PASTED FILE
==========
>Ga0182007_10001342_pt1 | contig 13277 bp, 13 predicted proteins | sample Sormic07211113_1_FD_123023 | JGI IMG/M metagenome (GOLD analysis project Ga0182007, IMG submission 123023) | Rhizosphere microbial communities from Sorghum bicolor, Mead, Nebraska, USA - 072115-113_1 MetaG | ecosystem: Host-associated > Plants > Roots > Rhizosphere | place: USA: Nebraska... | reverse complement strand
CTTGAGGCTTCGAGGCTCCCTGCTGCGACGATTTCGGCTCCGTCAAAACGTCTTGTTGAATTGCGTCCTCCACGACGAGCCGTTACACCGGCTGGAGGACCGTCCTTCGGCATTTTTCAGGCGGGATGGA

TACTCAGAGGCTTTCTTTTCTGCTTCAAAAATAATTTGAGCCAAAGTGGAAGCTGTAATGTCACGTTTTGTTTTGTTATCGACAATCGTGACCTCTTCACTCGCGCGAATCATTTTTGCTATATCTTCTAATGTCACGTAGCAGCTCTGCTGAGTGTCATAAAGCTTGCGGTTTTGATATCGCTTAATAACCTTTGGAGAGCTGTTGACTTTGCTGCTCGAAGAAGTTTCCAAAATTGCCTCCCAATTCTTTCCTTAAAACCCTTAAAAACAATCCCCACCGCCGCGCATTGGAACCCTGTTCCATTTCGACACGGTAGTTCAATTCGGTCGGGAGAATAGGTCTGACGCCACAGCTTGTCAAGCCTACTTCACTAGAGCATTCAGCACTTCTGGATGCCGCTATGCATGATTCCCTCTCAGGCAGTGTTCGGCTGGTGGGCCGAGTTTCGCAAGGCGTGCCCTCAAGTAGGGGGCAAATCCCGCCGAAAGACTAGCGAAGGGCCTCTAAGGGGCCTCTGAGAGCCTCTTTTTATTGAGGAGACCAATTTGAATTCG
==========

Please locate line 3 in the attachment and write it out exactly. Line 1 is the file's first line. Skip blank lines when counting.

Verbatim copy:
TACTCAGAGGCTTTCTTTTCTGCTTCAAAAATAATTTGAGCCAAAGTGGAAGCTGTAATGTCACGTTTTGTTTTGTTATCGACAATCGTGACCTCTTCACTCGCGCGAATCATTTTTGCTATATCTTCTAATGTCACGTAGCAGCTCTGCTGAGTGTCATAAAGCTTGCGGTTTTGATATCGCTTAATAACCTTTGGAGAGCTGTTGACTTTGCTGCTCGAAGAAGTTTCCAAAATTGCCTCCCAATTCTTTCCTTAAAACCCTTAAAAACAATCCCCACCGCCGCGCATTGGAACCCTGTTCCATTTCGACACGGTAGTTCAATTCGGTCGGGAGAATAGGTCTGACGCCACAGCTTGTCAAGCCTACTTCACTAGAGCATTCAGCACTTCTGGATGCCGCTATGCATGATTCCCTCTCAGGCAGTGTTCGGCTGGTGGGCCGAGTTTCGCAAGGCGTGCCCTCAAGTAGGGGGCAAATCCCGCCGAAAGACTAGCGAAGGGCCTCTAAGGGGCCTCTGAGAGCCTCTTTTTATTGAGGAGACCAATTTGAATTCG